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Creationism Evolves: Anti-evolution 'Academic Freedom' Legislation

Steven Newton
Steven Newton
April 14, 2013
Audre Lorde Room (upstairs)
Women's Building
3543 18th (at Valencia)
San Francisco, California

Following their victory in the Scopes Trial, creationists have suffered a string of unequivocal court defeats -- the Epperson v. Arkansas case, which overturned bans on teaching evolution, the Edwards v. Aguillard case, which ruled out 'equal time for creationism' requirements, and the Atheist Advocates of San Francisco logoKitzmiller v. Dover case, which ruled "intelligent design" to be just another form of creationism. Creationists have responded to these setbacks by intelligently crafting a new strategy: encouraging sympathetic state legislators to introduce anti-evolution legislation under the pretense of 'academic freedom.' Such bills twist the meaning of academic freedom to give legal cover for creationist teachers to use their public school classrooms as a personal pulpit from which to proselytize to a captive audience of students. Newton will show the origins of such bills, how they are distributed to legislators by creationist organizations, and explain why the carefully-crafted language in 'academic freedom' bills says one thing, but means quite another. Newton will outline ways for local pro-science organizations to resist this trend and keep public school classrooms free from creationist attacks on science.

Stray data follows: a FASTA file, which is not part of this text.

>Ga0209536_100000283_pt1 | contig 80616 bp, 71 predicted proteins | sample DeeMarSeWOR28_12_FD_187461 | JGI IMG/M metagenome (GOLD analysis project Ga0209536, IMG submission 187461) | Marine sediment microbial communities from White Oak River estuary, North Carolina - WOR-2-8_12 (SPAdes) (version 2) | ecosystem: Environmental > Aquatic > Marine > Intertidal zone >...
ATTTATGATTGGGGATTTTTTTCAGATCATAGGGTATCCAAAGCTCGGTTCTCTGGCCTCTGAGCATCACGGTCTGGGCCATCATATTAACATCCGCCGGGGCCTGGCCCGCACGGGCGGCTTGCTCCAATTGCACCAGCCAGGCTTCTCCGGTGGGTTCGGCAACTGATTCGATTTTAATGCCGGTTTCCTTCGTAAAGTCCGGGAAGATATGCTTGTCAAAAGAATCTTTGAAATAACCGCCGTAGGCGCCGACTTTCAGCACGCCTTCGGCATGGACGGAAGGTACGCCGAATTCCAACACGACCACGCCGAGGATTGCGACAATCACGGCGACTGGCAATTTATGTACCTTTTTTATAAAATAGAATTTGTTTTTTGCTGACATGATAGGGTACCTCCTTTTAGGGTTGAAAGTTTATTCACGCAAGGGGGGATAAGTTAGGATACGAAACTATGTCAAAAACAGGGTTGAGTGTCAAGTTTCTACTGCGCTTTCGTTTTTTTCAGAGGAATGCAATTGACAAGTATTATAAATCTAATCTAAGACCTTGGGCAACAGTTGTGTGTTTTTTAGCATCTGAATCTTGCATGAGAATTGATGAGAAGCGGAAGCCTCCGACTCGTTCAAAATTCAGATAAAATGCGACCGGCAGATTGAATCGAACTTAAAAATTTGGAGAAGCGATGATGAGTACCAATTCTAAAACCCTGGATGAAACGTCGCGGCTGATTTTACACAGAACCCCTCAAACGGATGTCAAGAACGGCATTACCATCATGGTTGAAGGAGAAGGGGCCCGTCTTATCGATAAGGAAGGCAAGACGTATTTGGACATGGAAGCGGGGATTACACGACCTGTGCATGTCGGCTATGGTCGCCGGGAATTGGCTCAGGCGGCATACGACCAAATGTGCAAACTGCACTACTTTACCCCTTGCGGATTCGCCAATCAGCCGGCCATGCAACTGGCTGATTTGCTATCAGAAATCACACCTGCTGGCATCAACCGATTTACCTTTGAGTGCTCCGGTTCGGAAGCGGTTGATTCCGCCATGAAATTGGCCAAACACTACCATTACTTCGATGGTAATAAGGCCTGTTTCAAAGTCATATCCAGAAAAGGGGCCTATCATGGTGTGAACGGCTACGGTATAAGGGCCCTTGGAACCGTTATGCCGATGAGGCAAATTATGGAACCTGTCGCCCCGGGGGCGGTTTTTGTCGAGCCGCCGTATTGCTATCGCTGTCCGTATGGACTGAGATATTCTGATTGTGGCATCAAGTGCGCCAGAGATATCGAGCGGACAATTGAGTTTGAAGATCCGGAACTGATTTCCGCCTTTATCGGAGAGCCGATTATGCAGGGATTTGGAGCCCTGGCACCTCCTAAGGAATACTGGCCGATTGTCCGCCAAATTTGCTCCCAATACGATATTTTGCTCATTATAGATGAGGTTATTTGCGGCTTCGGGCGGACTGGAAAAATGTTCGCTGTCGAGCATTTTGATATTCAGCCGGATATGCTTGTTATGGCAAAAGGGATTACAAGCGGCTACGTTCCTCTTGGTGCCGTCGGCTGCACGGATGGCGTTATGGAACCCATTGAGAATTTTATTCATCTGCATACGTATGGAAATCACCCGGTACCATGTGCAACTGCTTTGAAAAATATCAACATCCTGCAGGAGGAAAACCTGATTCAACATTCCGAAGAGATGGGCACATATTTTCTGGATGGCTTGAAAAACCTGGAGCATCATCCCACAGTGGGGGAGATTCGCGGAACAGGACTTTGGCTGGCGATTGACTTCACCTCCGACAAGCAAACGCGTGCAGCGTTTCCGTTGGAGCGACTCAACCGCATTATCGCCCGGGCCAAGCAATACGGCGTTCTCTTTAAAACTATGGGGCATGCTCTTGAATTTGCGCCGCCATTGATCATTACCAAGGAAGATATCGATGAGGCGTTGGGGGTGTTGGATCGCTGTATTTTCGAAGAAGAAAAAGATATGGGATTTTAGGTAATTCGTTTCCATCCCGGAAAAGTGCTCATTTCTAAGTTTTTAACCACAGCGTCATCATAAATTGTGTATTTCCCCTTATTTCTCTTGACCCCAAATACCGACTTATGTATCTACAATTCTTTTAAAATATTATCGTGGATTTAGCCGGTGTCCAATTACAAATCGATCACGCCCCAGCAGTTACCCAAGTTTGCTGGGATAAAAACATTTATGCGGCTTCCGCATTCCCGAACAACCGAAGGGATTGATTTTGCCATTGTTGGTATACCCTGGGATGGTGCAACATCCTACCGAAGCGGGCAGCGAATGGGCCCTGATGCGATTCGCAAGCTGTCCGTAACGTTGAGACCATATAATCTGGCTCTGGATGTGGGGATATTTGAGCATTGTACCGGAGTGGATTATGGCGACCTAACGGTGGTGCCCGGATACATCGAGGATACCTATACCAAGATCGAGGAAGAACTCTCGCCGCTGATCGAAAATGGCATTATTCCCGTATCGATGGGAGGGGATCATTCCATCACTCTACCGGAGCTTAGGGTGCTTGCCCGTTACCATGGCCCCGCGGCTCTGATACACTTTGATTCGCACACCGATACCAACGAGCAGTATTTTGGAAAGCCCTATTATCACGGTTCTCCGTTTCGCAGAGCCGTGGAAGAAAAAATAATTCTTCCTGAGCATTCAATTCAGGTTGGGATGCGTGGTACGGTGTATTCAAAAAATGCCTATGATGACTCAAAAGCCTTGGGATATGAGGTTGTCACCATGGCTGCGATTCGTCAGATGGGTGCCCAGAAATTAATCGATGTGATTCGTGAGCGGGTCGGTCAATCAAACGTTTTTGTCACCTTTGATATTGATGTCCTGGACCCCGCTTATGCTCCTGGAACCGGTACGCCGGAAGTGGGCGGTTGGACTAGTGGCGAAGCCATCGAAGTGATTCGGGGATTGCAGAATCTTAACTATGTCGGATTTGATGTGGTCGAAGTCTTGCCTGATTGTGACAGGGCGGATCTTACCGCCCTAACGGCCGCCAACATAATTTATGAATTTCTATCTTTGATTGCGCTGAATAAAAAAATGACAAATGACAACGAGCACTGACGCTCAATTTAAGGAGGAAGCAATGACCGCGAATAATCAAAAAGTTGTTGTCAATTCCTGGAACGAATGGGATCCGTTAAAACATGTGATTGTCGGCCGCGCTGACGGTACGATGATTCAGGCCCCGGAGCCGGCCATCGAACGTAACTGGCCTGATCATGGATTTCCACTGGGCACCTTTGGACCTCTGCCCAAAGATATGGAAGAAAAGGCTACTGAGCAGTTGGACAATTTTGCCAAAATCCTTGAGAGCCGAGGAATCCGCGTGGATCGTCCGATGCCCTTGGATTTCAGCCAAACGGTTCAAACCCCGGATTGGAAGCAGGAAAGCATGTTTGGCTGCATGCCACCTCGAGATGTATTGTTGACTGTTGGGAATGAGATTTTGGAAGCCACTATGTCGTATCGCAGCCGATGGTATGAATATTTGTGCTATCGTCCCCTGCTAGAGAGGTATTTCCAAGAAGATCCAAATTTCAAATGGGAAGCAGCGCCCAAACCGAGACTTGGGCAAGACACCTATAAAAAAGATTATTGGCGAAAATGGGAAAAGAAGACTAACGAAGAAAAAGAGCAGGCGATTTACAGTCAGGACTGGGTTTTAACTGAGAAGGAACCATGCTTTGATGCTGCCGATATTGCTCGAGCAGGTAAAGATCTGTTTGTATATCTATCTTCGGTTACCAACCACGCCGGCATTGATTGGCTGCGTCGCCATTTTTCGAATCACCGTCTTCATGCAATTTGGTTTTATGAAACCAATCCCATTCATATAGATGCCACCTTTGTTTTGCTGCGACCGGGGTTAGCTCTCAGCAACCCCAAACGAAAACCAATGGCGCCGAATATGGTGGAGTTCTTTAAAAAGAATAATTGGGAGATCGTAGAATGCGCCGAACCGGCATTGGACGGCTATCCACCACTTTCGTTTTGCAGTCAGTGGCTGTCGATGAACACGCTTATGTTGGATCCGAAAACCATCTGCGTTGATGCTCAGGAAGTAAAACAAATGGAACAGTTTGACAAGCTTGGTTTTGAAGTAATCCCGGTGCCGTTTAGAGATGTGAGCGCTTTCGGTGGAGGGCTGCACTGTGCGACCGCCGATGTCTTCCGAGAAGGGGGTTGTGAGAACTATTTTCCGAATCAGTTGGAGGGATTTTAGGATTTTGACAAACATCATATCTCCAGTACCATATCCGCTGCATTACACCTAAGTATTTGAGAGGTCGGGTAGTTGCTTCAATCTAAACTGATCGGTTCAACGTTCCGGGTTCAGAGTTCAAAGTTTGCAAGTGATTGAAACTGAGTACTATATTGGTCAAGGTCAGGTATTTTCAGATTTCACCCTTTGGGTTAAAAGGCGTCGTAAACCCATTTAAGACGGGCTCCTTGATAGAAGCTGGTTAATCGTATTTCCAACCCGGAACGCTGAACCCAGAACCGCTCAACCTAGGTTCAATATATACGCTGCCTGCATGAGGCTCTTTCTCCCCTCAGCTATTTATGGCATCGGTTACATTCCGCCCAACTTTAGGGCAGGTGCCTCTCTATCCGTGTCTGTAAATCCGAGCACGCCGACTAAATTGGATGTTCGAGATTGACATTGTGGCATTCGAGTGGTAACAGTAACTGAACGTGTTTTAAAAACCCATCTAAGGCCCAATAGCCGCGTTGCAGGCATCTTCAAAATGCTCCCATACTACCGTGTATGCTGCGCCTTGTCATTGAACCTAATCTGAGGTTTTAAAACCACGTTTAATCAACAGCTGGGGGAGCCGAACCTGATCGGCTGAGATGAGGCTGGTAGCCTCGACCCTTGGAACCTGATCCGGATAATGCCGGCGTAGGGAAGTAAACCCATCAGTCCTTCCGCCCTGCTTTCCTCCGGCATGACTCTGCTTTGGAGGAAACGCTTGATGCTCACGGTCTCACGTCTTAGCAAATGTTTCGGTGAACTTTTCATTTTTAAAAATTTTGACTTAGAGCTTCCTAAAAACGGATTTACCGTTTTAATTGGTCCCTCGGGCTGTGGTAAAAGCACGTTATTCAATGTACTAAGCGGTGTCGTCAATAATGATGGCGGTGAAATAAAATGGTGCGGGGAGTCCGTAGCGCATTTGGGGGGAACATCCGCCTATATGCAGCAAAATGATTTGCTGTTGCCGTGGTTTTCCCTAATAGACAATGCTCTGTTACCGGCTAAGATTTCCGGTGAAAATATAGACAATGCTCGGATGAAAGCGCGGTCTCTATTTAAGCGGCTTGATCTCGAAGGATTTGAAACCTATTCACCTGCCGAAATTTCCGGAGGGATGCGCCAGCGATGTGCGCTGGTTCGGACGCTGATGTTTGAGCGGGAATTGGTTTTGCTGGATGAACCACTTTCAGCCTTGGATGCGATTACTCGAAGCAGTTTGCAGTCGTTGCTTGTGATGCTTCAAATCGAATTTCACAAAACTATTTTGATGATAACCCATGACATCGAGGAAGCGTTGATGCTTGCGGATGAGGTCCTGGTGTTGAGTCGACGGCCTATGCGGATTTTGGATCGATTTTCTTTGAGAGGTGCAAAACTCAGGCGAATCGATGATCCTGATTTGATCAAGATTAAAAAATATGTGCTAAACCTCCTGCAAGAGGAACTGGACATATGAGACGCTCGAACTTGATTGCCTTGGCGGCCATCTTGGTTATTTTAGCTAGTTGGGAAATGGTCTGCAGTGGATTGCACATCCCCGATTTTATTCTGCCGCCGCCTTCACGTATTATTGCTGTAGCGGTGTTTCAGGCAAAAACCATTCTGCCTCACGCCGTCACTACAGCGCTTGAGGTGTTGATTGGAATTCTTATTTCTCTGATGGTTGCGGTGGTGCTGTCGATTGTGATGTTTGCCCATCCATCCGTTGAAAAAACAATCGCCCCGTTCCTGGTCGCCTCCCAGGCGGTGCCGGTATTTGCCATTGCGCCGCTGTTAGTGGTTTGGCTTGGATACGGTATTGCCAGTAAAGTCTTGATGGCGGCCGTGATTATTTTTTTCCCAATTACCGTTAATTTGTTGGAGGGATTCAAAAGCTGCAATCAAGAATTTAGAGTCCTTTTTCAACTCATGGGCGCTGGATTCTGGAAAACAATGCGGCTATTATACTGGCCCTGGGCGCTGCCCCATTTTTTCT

Talk sponsored by the
Atheist Advocates of San Francisco

$6 Admission